Docket No. 49615.
Decided February 19, 1982. Leave to appeal applied for.
Cockrel, Cooper, Spearman King (by Anthony J. Vigliotti and David J. Cooper), for plaintiffs.
Donald J. Morbach, for defendant.
Before: BASHARA, P.J., and ALLEN and T.M. BURNS, JJ.
Plaintiffs appeal by leave granted an order of summary judgment dismissing their complaint against defendant ATO Corporation (ATO) for failure to state a claim upon which relief may be granted. GCR 1963, 117.2(1). We affirm.
Plaintiff Robert J. Bourassa, an employee of Safeway Scaffolding, a division of ATO, was injured when he fell from scaffolding he was erecting on the premises of defendant Great Lakes Steel Corporation. Defendant ATO is in the business of manufacturing scaffolding. Bourassa's duties included erecting the scaffolding for ATO. Indeed, plaintiffs' counsel admitted at the hearing on ATO's motion that Bourassa was injured "during the scope of his employment".
The trial court determined that Bourassa's injury fell within the exclusive remedy provision of the Worker's Disability Compensation Act (act), MCL 418.131; MSA 17.237(131). Plaintiffs contend that their suit was brought against ATO not as an employer, but as the manufacturer of the scaffolding, and that their tort action is not precluded by the act.
An action in tort is precluded by the exclusive remedy provision of the act if it seeks recovery for personal injuries arising out of and in the course of employment and if the suit is based on the employer-employee relationship. MCL 418.301; MSA 17.237(301). This Court set forth the following test in Neal v Roura Iron Works, Inc, 66 Mich. App. 273; 238 N.W.2d 837 (1975), lv den 396 Mich. 841 (1976), to determine whether a tort action brought against the employer is barred by the act.
"Thus, in order to decide that plaintiff's present action is precluded by the exclusive remedy provision of the Workmen's Compensation Act, we must answer the following three questions in the affirmative: (1) Were the `conditions of liability under the act' present at the time of plaintiff's injury?, (2) Is plaintiff seeking to recover damages for personal injuries?, and (3) Is plaintiff's suit based upon the employer-employee relationship?" Neal, supra, 275.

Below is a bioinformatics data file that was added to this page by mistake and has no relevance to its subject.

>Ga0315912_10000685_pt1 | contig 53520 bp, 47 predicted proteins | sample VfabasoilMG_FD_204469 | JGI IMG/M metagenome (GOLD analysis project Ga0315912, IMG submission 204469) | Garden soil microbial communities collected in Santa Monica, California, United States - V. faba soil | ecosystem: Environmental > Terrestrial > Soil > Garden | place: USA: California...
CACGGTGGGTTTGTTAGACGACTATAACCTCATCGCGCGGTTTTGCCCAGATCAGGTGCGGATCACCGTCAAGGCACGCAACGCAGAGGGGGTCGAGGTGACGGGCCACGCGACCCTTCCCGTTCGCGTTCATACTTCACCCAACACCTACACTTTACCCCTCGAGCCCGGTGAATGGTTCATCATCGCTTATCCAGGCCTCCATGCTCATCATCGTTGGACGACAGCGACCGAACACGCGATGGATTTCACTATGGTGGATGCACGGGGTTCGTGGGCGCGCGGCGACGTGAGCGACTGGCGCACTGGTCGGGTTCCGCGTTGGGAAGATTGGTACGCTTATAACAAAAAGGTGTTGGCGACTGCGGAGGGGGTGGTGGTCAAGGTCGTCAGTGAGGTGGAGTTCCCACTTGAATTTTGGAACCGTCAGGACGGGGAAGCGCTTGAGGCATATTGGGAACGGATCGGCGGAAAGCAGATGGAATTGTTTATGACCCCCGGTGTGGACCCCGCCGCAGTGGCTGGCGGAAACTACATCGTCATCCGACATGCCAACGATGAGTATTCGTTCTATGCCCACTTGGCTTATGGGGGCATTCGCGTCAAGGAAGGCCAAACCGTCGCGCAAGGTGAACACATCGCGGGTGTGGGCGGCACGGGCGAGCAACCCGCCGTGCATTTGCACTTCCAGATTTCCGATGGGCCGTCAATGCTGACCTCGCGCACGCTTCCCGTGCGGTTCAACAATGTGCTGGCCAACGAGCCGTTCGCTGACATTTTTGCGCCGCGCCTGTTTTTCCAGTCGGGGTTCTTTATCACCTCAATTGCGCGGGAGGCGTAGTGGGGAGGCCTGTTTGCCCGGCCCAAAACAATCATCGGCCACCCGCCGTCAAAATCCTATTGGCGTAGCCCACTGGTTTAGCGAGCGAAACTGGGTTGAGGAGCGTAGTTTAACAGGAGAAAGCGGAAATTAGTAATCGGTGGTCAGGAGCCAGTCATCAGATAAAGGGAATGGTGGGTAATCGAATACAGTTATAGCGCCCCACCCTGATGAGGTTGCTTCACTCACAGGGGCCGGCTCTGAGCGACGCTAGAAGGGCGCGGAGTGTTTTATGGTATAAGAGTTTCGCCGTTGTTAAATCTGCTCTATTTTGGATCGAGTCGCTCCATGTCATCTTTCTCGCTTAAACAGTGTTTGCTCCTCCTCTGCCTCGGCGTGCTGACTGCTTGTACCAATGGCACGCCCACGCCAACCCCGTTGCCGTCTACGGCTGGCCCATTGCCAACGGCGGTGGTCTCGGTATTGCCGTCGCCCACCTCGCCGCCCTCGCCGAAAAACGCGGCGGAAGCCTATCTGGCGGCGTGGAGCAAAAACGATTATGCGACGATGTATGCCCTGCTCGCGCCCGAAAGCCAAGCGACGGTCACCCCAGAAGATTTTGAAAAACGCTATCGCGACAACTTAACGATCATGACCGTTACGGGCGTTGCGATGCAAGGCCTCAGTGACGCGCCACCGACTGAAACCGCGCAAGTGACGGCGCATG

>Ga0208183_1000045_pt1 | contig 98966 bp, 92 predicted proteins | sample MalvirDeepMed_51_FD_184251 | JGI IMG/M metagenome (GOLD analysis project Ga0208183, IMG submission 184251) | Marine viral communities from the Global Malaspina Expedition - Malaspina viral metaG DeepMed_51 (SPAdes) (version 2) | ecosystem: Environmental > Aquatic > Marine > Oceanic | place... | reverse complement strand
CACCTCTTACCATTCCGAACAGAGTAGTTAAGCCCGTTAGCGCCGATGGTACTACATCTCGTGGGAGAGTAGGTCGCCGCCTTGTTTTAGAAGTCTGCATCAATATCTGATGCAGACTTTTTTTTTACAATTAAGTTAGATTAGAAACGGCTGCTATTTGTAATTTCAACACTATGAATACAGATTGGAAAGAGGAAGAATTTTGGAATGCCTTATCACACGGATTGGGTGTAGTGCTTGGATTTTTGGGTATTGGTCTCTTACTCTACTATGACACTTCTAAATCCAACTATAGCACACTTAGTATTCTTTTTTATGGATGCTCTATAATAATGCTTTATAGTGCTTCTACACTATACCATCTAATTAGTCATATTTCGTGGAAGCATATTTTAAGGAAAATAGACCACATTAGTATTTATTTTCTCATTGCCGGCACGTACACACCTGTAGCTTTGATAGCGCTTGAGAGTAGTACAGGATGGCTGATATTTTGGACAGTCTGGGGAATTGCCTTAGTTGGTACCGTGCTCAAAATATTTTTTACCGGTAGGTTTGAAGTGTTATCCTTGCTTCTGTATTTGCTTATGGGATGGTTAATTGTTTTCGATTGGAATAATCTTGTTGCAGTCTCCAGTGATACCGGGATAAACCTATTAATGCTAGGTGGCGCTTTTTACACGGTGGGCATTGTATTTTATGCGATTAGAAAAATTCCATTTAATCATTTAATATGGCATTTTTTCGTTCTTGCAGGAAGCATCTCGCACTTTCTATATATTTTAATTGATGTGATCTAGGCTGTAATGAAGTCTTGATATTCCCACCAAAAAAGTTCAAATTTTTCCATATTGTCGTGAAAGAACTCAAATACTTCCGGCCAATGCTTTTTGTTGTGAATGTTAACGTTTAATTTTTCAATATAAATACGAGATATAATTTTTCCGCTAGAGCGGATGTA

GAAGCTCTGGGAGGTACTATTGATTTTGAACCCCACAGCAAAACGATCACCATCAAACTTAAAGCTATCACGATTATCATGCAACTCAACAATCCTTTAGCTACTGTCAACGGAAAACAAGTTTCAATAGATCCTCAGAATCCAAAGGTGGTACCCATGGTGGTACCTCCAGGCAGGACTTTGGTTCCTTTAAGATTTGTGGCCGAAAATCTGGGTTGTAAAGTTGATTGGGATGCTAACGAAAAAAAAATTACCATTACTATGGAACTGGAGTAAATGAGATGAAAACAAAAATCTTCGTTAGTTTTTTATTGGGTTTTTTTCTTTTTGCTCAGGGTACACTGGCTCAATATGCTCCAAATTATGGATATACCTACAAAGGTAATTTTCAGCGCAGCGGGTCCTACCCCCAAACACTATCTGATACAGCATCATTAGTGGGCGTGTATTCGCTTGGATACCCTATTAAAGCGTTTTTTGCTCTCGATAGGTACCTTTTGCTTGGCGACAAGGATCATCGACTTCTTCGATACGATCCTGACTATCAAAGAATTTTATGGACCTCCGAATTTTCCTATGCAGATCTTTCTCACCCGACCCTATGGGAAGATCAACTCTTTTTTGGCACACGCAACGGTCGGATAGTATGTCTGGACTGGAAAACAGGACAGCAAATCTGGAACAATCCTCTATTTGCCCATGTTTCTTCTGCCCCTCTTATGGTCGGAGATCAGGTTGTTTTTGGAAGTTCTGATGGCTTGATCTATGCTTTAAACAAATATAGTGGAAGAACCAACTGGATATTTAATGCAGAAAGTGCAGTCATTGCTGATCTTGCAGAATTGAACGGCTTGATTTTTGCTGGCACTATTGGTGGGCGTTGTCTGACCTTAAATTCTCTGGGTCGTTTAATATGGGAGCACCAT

In Peoples v Chrysler Corp, 98 Mich. App. 277; 296 N.W.2d 237 (1980), the plaintiff, an employee of the defendant, was severely injured when his hand became caught between the rollers of a lubricating machine which he was operating. The plaintiff filed a petition for workers' compensation benefits against the defendant and received an open award. The plaintiff later brought a products liability suit against the defendant and others, alleging that the machine on which he was injured and which was manufactured by the defendant was defective. The plaintiff sought damages for personal injuries and alleged that the accident occurred during normal working hours, while he was engaged in the usual duties of his employment. This Court had no difficulty in answering the first two questions posed by the test in the affirmative. Addressing the third prong of the test, the Court rejected the plaintiff's argument that because the defendant manufactured this type of machinery and sold it to the public at large there existed a separate relationship, that of the manufacturer of the product and its user. It was found that the lubricating machine was given to the plaintiff to be used by him in his capacity as an employee of the defendant. While the plaintiff was performing in that capacity the accident occurred. The use of the product was held to be a routine and integral part of the employment. Peoples, supra, 283.
In the instant case, Robert Bourassa is seeking damages for personal injuries which occurred during normal working hours and while he was engaged in the usual duties of his employment. The scaffolding which Bourassa was erecting and from which he fell was to be used in his capacity as an employee of ATO. He was injured while performing in that capacity. It is also readily apparent from the pleadings that the use of the scaffolding was, in fact, a routine and integral part of Bourassa's employment with ATO. The decision in Peoples governs the instant case and requires this Court to affirm the findings of the trial court.
Plaintiff Karen Bourassa's claim is for loss of consortium. Because her husband's claim is barred by the exclusive remedy provision of the act, her claim is derivative and is also barred. Haddad v Justice, 64 Mich. App. 74, 77; 235 N.W.2d 159 (1975), lv den 395 Mich. 825 (1976), Lone v Esco Elevators, Inc, 78 Mich. App. 97, 100; 259 N.W.2d 869 (1977), lv den 404 Mich. 821 (1979), Beardslee v Michigan Claim Services, Inc, 103 Mich. App. 480, 489; 302 N.W.2d 896 (1981).